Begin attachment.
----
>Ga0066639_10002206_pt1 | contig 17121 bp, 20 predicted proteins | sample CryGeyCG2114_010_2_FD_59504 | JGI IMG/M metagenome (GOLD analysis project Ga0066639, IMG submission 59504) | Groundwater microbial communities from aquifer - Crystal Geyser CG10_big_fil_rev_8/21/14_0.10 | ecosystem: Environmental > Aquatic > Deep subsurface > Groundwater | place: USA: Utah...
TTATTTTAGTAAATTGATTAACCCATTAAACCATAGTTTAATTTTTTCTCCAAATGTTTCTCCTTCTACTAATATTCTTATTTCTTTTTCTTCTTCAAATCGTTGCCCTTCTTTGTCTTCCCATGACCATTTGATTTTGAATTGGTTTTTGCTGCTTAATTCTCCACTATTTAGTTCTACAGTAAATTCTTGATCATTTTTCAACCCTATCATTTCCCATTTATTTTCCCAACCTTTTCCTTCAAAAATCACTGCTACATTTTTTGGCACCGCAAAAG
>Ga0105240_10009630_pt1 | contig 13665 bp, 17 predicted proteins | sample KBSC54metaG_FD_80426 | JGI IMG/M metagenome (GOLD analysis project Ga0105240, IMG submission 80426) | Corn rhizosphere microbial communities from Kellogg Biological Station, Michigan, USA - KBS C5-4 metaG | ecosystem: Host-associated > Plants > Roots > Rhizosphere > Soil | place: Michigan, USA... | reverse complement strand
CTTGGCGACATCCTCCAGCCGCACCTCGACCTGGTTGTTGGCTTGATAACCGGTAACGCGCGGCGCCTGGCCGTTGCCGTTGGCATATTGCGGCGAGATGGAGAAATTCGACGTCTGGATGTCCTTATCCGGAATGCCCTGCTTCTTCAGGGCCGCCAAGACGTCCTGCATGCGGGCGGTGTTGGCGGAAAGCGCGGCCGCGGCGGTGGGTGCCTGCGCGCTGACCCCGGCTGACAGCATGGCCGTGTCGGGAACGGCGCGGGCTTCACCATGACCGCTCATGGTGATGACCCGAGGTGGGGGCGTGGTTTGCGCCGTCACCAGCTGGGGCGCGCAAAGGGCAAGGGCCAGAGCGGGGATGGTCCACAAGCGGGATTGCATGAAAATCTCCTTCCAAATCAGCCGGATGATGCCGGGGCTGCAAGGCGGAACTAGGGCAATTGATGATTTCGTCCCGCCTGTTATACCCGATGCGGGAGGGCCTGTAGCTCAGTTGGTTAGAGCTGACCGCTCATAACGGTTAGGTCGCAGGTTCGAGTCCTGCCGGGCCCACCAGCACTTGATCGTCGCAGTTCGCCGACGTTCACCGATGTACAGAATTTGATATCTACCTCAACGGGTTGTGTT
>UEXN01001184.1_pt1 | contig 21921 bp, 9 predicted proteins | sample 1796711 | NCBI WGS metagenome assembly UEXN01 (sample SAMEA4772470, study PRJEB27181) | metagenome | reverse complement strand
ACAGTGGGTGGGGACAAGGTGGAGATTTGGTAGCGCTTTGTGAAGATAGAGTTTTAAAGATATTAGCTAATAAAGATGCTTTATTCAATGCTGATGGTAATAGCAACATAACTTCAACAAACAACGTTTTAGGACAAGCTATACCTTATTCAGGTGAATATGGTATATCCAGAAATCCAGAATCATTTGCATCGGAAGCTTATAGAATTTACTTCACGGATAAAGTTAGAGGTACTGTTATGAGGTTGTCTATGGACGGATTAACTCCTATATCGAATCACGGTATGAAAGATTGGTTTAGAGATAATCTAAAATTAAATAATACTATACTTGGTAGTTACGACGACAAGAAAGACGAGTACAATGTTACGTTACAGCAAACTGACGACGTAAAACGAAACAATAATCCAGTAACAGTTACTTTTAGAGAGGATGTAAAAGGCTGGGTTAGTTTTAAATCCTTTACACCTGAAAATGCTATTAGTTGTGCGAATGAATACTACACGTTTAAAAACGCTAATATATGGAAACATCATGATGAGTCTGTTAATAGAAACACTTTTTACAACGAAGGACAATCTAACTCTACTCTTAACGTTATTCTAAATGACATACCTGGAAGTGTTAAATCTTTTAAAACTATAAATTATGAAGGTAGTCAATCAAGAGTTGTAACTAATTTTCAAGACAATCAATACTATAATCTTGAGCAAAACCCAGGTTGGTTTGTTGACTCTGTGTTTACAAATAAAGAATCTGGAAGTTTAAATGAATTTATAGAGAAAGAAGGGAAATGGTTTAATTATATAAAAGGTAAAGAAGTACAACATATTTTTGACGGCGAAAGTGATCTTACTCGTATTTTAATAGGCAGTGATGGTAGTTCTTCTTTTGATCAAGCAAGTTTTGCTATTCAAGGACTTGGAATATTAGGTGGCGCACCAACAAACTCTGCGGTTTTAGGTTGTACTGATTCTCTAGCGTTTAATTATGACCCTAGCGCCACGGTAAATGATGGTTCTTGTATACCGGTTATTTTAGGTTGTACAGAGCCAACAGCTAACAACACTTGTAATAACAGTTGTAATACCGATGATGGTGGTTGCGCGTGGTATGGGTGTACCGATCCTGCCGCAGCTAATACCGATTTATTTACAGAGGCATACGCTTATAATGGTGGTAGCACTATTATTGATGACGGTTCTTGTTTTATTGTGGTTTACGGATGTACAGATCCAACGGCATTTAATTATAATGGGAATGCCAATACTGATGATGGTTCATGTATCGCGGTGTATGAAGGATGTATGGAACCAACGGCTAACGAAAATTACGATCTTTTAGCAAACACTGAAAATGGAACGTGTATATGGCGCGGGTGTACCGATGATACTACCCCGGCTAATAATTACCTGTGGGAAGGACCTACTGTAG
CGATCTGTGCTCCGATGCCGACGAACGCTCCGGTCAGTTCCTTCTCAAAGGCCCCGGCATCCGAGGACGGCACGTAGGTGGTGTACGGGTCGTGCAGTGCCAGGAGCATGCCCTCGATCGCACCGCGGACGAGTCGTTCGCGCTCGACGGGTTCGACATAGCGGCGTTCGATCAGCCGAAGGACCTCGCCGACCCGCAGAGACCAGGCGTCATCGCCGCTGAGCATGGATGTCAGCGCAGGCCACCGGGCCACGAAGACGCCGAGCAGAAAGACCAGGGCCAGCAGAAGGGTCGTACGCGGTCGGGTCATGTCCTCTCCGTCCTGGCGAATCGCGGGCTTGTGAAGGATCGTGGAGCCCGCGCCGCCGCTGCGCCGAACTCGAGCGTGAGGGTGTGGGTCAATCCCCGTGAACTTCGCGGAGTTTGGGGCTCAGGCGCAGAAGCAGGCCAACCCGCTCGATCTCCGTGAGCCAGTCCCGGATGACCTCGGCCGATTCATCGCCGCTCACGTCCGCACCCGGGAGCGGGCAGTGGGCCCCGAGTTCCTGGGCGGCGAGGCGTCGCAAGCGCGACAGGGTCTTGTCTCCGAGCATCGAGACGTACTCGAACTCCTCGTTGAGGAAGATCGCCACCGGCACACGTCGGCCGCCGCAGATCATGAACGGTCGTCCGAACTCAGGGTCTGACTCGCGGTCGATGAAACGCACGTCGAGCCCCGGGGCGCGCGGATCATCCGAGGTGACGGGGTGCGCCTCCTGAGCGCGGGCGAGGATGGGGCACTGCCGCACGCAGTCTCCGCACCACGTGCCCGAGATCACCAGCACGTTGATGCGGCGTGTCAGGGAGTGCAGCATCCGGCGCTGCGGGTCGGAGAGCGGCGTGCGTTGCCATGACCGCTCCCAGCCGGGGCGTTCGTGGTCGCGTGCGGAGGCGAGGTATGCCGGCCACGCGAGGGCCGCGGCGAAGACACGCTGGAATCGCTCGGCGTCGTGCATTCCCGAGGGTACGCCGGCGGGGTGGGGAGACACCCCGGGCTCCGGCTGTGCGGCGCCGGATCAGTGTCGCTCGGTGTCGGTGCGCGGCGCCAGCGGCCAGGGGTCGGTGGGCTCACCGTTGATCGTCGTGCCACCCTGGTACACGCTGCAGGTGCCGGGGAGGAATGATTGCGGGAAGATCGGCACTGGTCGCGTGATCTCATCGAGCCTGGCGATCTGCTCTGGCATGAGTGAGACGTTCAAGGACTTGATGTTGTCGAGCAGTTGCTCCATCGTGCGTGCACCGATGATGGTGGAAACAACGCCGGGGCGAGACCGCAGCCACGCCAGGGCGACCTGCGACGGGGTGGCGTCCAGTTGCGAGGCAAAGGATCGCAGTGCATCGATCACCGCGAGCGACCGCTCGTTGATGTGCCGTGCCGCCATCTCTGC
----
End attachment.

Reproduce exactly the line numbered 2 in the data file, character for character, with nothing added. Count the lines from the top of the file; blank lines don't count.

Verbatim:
TTATTTTAGTAAATTGATTAACCCATTAAACCATAGTTTAATTTTTTCTCCAAATGTTTCTCCTTCTACTAATATTCTTATTTCTTTTTCTTCTTCAAATCGTTGCCCTTCTTTGTCTTCCCATGACCATTTGATTTTGAATTGGTTTTTGCTGCTTAATTCTCCACTATTTAGTTCTACAGTAAATTCTTGATCATTTTTCAACCCTATCATTTCCCATTTATTTTCCCAACCTTTTCCTTCAAAAATCACTGCTACATTTTTTGGCACCGCAAAAG